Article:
QA Thoughts on the Long Ball

By Frank ThomasSeptember 12, 2006, 4:00 pm
Editor's Note: This is the latest in a weekly Q&A feature from The Golf Channel's Chief Technical Advisor Frank Thomas. To submit a question for possible use in this column, email

With all the discussion lately of using a 'Tour Ball', I wonder about something. Wouldn't a dead ball, or slower ball be more forgiving, inviting even harder swings, rather than the opposite? (If you wanted to force players to be more disciplined with their swing, you might consider a 'minimum spin ball') If you can't hit the ball as far, you can't get into as much trouble, and in addition, a slower ball is less vulnerable to aerodynamic forces created by sidespin. Hitting the ball harder carries its own risks, and this is at the heart of course management. Penalizing a player who has developed a high speed swing seems unfair. Remember, it's harder to hit a 25 yard wide fairway at 300 yards than at 270 yards (about 4.7 degrees vs. 5.2 degrees). -- Steve, Philadelphia, Pa.

P.S.: My own expedient solution would be to plant bushes or build mounds to force players that hit really wild shots to scramble. Trees take too long to grow. Thick rough is penal, but today's players seem willing to risk it. But bushes provide an extra risk factor for the player to weigh when he's at the tee box. I do think trees are the best defense, because they can knock a ball down, but as I said, they take a long time to grow.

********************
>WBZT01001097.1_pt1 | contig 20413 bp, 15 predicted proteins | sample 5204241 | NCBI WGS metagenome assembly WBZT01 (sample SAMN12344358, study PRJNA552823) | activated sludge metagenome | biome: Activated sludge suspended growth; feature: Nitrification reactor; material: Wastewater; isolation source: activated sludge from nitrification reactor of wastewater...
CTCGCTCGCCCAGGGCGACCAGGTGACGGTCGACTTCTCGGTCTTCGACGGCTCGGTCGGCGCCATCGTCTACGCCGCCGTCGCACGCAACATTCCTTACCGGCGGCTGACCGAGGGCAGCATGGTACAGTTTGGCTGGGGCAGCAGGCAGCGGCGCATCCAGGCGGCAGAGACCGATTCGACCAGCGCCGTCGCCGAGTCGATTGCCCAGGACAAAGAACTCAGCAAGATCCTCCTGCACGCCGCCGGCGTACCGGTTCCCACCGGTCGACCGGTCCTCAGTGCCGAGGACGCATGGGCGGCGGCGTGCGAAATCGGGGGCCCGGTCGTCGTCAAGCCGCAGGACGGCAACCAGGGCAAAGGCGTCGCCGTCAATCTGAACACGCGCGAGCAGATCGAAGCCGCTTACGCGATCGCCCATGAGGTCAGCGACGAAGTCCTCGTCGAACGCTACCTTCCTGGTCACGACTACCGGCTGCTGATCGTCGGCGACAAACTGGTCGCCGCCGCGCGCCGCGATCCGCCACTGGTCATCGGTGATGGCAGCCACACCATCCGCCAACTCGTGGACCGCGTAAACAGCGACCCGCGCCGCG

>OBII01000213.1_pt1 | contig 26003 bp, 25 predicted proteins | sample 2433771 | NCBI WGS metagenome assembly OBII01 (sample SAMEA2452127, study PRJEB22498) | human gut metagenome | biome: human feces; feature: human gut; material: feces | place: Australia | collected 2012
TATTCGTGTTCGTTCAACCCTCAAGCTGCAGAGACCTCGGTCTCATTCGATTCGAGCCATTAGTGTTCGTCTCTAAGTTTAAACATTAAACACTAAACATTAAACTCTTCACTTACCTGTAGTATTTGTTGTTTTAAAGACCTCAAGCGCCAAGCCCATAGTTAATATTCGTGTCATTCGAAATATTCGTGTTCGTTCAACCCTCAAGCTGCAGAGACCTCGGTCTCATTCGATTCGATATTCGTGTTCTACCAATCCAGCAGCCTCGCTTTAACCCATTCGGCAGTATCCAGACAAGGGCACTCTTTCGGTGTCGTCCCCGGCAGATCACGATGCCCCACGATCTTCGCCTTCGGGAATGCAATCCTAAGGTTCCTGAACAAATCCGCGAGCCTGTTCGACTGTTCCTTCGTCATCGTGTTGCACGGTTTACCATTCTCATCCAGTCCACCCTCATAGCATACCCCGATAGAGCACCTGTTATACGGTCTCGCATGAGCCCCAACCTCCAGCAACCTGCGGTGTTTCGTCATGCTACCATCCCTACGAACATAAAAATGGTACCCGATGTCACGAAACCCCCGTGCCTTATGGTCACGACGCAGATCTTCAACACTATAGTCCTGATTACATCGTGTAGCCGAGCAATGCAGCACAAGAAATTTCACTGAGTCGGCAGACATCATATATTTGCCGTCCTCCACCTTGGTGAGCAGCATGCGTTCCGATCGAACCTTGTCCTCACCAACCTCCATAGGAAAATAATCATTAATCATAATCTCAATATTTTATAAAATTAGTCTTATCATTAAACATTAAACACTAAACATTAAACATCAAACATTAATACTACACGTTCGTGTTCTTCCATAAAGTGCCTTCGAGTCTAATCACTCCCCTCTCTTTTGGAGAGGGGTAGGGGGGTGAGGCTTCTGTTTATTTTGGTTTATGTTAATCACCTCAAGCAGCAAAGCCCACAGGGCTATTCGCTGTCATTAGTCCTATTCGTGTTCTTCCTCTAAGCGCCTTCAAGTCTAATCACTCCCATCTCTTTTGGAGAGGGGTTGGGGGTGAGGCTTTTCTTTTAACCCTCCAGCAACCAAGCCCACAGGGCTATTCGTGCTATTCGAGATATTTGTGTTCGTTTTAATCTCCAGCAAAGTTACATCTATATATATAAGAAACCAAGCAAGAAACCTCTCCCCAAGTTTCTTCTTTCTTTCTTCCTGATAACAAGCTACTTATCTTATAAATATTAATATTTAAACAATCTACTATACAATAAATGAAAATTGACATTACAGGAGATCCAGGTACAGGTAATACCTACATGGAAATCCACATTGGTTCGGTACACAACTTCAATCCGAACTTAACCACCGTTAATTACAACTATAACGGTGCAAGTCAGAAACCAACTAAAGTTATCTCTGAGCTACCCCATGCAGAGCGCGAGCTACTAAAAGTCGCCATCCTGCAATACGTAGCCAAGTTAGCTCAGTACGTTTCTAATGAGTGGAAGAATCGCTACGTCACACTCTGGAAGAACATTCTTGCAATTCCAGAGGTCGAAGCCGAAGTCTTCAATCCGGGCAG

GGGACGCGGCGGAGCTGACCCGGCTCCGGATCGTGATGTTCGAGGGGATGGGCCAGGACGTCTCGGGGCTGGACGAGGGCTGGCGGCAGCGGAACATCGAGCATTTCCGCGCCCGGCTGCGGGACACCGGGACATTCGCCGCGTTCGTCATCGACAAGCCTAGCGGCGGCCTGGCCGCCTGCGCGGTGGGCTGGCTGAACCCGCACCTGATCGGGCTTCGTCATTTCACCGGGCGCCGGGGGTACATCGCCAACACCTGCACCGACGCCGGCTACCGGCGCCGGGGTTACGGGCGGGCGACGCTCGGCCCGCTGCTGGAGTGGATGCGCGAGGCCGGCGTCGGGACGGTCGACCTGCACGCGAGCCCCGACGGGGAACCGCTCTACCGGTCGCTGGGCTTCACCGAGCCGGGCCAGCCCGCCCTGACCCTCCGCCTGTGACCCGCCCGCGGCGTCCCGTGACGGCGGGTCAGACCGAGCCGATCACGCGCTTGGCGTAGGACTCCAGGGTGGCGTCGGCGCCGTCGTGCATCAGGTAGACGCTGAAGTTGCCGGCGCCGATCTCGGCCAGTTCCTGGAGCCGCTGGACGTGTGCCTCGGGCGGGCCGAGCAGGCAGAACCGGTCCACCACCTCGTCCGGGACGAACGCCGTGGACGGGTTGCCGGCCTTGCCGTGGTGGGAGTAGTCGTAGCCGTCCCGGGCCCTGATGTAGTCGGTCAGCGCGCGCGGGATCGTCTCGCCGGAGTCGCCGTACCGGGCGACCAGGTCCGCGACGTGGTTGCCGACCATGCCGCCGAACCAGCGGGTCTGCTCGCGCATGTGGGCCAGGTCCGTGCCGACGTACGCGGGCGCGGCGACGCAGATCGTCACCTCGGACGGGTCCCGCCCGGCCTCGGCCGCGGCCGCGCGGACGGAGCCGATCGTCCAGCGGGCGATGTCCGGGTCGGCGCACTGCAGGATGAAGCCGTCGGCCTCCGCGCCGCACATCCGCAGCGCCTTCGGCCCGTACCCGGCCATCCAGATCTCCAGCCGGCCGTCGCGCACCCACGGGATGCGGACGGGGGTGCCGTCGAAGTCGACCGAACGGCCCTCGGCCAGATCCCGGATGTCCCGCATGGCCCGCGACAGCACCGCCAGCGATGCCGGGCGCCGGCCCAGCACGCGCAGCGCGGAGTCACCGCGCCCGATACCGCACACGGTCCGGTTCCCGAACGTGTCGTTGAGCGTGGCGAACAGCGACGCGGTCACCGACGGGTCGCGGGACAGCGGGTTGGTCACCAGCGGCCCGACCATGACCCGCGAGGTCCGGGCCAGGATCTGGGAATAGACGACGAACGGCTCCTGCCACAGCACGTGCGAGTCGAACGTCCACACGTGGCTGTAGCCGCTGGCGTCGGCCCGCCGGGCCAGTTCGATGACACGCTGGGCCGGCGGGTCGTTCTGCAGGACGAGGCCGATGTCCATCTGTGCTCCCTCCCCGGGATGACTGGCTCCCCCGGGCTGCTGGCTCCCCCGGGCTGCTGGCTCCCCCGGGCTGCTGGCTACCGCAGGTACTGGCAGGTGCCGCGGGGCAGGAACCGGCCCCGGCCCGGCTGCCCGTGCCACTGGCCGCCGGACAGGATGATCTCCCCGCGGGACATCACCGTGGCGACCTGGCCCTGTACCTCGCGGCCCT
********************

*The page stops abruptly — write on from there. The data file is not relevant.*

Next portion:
I, too, have a major problem with any talk about rolling the ball back 25 yards or even a 'Tour Ball.'
We need to set up courses for major events more strategically and this year at the U.S. Open demonstrated that this can easily be done without otherwise tricking up the course. We don't have ruin the course for the members for the intervening 6 to 10 years between championships.
As far as a dead ball is concerned I am not in favor of any sort of bifurcation of the rules with regard to different performance standards for equipment. This is impractical and not the solution.
I would like to draw your attention to the results of the most extensive survey ever conducted in golf which Frankly Consulting conducted as part of a 'Growing the Game' project.
Also see my article published in the Op Ed section of The New York Times at
I hope this will give you an insight as to my feelings on this subject.
Thank you for your concern.

Hi Frank,
One thing has always puzzled me. According to everyone, having your irons set for the proper lie is important, but hardly anyone talks about the lies for fairway woods. As you are often hitting the ball with a fairway wood as it lies on the fairway, I would assume that having the proper lie angle is almost as important as having the proper angle in your irons. But the only manufacturer that I have seen mentioning it much is Ping.
Also, I assume that because you tee up the ball when you are using your driver, the lie angle is not as important, but does not having the club at the proper lie when it strikes the ball impart a significant, disadvantageous spin? -- Regards, Randall Kido


It is very important to get the lie angle correct for your particular swing with your irons especially the lofted irons. When it comes to a loft of 15 degrees (average three wood) the lie angle being slightly off doesn't have much effect on the trajectory. As far as the other fairway woods are concerned these are also not sufficiently lofted to be affected by the lie angle so don't need to be adjusted and have been made to suit the average lie angle for most golfers. Probably as important, these clubs are not designed to be adjusted. It is a convenience to the manufacturer not to increase the inventory by an extra half a dozen different lie angles. The short hosel and, in many cases the bore through shafts makes it difficult to adjust lie angle without damaging the club.
As far as a driver is concerned the loft of this club is generally less than 15 degrees and thus the lie angle is not a major factor as long as it suites the average golfer.
Hope this helps.

Training Aids Clarification
Hi Frank,